Saturday, June 28, 2003

Everything is illuminated by Jonathan Safran Foer

It's difficult to talk about this novel, because there are at least two and as many as four novels inside this one. There is the story of Trachimbrod/Sofiowka, a Ukrainian shtetl (that means village) with a rich and convoluted history. There is the story of Sasha/Alex, a young Ukrainian man who tells the story of his grandfather, his grandfather's flatulent dog Sammy Davis Junior, Junior, and the search for a village called Trachimbrod/Sofiowka which they conduct at the behest of an American Jew named Jonathan Safran Foer, who is seeking the woman who saved his grandfather during the Holocaust. There is the story of Sasha/Alex and his family, his distant father, his younger brother Igor, and Alex's own insecurities. And from out of these three stories rises another, a frustrating and incomplete one which attempts to connect them all and make some sense of them.

It's appropriate that sense cannot be made of these stories, at least, not entirely. The history of Trachimbrod/Sofiowka is disjointed and skips about frequently. Sasha/Alex's tales are told in a broken English allegedly caused by Jonathan Safran Foer's suggestion that he use a thesaurus to help write his story. The three pieces mesh hardly at all in subject matter and not at all in tone. (In addition, the use of Alex's poor English to deliver laughs is rather grating, particularly at the beginning of the novel.) But the revelation which they all point towards is surprisingly affecting, despite not being unexpected. Foer also wins points by portraying himself not as a hero, but rather as a spoiled and difficult ugly American, managing to create some true comic moments in the process. Still, the structure at times suggests an author with a short attention span, which I found off-putting. If his story doesn't hold his own interest, why should it hold mine?

In some respects I would almost rather reserve judgment on this novel until reading more by Foer, which of course wouldn't be appropriate. I'm a firm believer that a work should stand on its own merits. But I have misgivings about certain aspects of the book--the forays into magical realism seem at times gratuitous, the reliance upon scatological humor seems lazy--which a look at another of his works might support or refute. The problem being, of course, that he hasn't published another novel yet. When he does, I guess my wish would be to see less in the way of fancy literary devices and more old-fashioned storytelling. There's room for the one, but not at the expense of the other. Waiting to see more.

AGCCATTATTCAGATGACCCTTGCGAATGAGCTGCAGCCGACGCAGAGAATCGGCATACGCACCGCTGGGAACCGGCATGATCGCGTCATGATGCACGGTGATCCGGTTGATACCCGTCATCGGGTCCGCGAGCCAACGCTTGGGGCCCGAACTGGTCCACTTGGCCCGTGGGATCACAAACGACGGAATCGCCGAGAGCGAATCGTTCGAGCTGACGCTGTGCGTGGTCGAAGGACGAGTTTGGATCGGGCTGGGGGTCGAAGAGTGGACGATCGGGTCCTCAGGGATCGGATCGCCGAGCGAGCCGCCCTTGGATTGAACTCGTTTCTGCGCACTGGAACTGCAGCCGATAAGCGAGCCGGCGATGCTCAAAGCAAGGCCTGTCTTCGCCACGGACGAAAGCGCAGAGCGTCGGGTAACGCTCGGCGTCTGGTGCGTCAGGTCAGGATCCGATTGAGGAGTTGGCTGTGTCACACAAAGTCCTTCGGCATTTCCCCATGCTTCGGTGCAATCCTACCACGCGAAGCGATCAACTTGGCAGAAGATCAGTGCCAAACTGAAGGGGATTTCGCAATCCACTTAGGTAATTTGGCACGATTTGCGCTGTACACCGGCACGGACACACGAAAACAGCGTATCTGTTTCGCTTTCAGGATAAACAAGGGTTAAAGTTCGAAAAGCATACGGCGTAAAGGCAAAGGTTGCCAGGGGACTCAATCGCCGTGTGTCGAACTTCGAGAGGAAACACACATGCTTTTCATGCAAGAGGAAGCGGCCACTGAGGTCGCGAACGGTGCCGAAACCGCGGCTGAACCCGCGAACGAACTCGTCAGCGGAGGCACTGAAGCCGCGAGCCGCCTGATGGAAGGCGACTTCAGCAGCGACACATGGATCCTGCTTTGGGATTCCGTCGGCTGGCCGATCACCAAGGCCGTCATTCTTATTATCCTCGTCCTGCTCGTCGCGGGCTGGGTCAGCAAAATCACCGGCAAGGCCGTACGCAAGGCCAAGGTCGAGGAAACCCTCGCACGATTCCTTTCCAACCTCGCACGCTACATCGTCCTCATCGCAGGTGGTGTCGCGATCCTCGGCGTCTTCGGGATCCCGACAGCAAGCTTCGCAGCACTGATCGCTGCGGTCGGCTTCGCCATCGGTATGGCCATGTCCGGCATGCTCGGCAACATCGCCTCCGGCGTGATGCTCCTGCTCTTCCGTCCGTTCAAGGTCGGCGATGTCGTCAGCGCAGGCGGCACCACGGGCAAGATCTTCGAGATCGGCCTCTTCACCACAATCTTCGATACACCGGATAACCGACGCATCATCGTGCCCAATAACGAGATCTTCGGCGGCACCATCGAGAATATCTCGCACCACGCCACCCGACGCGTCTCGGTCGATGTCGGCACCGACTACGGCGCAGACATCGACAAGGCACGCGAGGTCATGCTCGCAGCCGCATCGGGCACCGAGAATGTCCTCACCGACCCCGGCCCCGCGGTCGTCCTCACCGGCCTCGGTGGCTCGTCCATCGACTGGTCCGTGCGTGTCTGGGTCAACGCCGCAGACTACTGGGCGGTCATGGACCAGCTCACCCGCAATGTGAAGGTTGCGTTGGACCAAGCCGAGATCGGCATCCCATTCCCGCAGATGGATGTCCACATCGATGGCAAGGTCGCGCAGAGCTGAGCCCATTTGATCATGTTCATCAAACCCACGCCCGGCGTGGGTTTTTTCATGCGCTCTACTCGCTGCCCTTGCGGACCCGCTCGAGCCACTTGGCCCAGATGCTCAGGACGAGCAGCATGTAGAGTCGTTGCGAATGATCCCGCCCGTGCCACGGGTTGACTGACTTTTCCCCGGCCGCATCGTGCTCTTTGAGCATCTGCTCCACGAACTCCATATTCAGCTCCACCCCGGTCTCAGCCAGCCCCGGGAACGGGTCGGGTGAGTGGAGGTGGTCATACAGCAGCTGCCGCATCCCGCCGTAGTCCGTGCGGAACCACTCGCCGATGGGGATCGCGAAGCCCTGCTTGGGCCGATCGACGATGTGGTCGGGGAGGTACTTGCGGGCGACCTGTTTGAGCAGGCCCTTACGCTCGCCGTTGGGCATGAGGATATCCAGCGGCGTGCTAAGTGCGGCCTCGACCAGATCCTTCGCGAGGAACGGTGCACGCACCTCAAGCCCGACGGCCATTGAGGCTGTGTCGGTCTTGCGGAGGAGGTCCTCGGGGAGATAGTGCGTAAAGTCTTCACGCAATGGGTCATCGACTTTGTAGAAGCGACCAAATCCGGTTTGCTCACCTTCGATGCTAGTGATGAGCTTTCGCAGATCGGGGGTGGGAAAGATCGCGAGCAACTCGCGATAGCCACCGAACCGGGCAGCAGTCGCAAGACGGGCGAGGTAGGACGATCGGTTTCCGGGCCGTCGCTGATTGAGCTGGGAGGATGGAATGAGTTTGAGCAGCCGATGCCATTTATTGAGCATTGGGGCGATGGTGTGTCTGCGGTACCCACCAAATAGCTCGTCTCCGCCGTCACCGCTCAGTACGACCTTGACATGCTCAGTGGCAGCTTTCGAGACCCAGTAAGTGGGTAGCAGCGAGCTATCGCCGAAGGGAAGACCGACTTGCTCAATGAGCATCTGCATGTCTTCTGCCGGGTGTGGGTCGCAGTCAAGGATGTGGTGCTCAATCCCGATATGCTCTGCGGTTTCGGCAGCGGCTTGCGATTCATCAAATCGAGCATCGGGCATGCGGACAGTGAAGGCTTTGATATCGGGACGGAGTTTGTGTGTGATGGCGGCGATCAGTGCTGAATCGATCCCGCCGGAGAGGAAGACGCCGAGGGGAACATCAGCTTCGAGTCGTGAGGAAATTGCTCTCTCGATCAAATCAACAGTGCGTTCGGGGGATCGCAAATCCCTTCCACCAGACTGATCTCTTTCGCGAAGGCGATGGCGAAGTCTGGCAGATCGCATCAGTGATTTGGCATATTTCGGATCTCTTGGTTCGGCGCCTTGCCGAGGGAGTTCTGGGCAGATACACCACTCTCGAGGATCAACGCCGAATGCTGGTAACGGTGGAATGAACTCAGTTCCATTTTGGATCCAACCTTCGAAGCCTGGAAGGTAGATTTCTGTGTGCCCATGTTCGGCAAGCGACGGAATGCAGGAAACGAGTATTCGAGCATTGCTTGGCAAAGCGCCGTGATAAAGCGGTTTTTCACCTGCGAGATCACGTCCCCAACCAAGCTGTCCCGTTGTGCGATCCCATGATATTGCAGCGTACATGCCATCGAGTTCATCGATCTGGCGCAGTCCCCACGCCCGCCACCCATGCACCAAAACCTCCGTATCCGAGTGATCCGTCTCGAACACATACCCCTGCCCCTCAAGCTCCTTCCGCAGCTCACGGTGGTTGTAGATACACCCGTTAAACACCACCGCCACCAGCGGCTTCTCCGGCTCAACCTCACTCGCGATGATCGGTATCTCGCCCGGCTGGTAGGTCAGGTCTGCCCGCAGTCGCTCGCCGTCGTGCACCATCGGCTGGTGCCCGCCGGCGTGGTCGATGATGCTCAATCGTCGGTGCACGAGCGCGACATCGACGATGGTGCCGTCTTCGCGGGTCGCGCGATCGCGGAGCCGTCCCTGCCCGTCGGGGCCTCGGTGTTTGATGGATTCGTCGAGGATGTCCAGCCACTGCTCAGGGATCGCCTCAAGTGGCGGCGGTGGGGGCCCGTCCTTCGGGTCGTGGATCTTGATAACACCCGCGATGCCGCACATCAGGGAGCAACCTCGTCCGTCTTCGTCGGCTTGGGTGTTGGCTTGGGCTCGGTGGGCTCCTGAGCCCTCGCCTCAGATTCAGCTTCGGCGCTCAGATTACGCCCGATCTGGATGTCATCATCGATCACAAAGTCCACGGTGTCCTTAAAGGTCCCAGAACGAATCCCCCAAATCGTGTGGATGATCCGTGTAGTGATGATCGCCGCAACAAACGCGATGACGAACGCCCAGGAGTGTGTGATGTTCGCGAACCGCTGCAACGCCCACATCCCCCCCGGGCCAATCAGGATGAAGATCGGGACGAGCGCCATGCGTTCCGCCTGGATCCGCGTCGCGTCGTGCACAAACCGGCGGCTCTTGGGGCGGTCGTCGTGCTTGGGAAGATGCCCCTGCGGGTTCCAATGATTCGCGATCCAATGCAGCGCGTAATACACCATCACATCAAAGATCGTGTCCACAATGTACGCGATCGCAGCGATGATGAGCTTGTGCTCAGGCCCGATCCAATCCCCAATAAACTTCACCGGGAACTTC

Friday, June 27, 2003

Gobshite Quarterly Issue 1, February 2003

This magazine is nothing if not ambitious. The lengthy and rambling editorial presents it as political and globally conscious, which it is, at least to an extent. There are some political essays and some very political fiction, but there are also some essays which are rather obvious and uninteresting and some fiction which is willfully obscure (sometimes while being obvious and uninteresting). The best pieces here are the poems of Vénus Khoury-Ghata, a Lebanese poet and novelist whose cycle "Les Mots" ("Words") appears here in all fourteen parts, both in French and English. These are wonderful poems filled with striking images, and stood out from the rest of the works.

One thing which sets Gobshite apart, the fact of its bilingual publishing: herein are pieces from Czech, Argentinean, Hungarian and Mexican writers as well, all presented both in their original form and in English. Karel Capek's pieces are smothering and dark, Paul Krassner's are bitter and angry (if somewhat superior in tone), and the excerpts from Luisa Valenzuela's novel Deathcats are dense and difficult out of context. For a first issue, GobQ did little to make me feel at home--instead I felt as if I were being kept at arm's length until judged worthy. I think that perhaps the fault is at the editorial end--little effort is made to educate the reader about the contributors, the assumption being made that they should be known. Instead of making excuses for my ignorance, I think perhaps that I will let this one pass next time.